Stuart Rowley said charging infrastructure is “absolutely critical” in encouraging more people to buy electric cars.
The boss of Ford Europe has raised concerns about a possible 2032 ban on petrol, diesel and hybrid cars.
The date was suggested by Transport Secretary Grant Shapps as part of a range of potential dates the government was looking at.
Reflecting on the announcement, Mr Rowley said: “Plug-in hybrids can be an important part of technology mix.”
He also called for more infrastructure investment for electric vehicles, including more access to chargers.
The potential 2032 ban, announced by Mr Shapps in a BBC interview, brings the date forward from 2035. This date had already been brought forward from 2040. Last week, the government also stated it is bringing plug-in hybrids into the ban “for the first time”.
Speaking on Radio 5 live’s Wake Up To Money, Mr Rowley called the target “hugely ambitious”, adding: “Whether we are going to achieve 2035 or 2032, it’s going to require huge investment and for us to work together as an industry, the government, cities and consumers to make this transition.”
Jim Holder, editorial director of Autocar publishers Haymarket Automotive, said: “Most manufacturers are spending hundreds of millions of pounds of investment, launching them [the cars] this year. All of a sudden they’re having the rug pulled from under their feet.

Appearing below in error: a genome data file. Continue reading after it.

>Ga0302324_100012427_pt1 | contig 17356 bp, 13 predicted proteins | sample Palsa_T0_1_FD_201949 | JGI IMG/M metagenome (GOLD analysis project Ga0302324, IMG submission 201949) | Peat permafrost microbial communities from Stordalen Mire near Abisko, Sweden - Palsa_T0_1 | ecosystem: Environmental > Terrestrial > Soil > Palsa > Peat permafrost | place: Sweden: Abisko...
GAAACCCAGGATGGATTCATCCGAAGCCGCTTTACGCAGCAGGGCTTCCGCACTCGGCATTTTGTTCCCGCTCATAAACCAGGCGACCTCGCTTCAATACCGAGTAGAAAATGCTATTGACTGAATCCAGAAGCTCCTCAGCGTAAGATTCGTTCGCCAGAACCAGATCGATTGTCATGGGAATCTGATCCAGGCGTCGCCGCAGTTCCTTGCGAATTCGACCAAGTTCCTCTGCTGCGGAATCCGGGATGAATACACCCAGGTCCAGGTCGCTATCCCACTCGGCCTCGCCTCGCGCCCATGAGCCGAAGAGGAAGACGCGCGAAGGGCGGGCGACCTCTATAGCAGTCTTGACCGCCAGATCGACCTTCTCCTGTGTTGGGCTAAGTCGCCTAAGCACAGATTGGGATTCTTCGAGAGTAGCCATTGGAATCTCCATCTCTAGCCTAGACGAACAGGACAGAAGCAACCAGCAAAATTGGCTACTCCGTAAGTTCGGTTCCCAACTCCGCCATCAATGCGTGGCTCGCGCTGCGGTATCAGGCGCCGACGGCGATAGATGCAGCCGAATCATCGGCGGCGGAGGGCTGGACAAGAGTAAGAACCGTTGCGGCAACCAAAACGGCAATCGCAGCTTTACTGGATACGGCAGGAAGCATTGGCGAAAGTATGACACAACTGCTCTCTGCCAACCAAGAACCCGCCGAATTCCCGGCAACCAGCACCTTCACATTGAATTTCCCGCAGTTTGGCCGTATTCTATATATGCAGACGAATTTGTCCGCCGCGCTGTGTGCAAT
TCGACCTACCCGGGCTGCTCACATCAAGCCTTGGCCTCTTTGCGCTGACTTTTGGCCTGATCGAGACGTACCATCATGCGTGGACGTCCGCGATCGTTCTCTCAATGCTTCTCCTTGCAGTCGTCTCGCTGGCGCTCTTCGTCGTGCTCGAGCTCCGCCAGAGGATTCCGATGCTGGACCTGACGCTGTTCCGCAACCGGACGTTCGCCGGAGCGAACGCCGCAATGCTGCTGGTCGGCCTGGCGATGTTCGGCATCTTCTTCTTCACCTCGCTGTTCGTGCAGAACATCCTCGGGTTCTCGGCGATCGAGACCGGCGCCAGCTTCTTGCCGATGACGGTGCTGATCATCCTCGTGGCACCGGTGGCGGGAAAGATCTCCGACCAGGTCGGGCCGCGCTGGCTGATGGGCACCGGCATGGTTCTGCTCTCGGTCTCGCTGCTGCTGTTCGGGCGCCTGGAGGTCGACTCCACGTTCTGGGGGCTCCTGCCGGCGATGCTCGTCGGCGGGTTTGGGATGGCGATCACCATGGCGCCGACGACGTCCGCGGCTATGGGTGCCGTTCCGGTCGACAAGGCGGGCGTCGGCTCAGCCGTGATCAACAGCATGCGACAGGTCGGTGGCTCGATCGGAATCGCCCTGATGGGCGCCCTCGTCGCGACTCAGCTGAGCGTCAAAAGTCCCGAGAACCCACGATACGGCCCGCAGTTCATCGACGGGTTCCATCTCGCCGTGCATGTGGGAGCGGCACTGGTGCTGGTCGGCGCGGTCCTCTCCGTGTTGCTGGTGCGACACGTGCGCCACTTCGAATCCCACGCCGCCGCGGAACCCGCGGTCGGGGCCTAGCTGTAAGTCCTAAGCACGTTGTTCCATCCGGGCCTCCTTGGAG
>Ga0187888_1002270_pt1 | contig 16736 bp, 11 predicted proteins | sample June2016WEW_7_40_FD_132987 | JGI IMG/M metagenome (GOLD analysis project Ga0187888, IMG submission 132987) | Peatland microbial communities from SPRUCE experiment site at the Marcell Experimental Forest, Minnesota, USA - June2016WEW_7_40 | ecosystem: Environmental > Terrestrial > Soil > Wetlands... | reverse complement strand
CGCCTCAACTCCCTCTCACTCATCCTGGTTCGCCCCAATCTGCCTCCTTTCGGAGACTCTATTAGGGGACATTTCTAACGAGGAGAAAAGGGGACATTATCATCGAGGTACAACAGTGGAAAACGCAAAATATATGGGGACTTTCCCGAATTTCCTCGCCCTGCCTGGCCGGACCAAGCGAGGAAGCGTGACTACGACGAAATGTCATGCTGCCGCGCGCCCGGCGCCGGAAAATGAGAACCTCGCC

There are over 10,800 electric charging locations across the UK, but the majority are located in London.
“Of course that is terrible business, but it also undermines what they’re trying to achieve. They want a stepping stone technology towards fully electric cars. They understand that consumers on the whole are very interested in electric cars but they aren’t buying them. Just 1.6% of car sales last year were fully electric.”
In a statement, the Department for Transport said that plug-in hybrids are not always used in zero emission mode, which is why they are including them in the ban.
Mr Rowley also said that the government should focus more on investment into infrastructure. “Today very few people have the ability to charge an electric vehicle, whether it be at home or whether it be in public places.
“The investment in the infrastructure is going to be critical, that requires government investment, cities to organise for that, and people to be able to install charging in their homes,” he said.
According to Zap-Map, a phone app that helps drivers find charging points, there are over 10,800 electric charging locations in the UK. About 25% of them are located in London, but, for example, just 3% are in Wales.
Mr Rowley said: “We’re putting 1,000 charging facilities at our plants and offices, and we’re going to need to see more across the country, not just in the big cities.”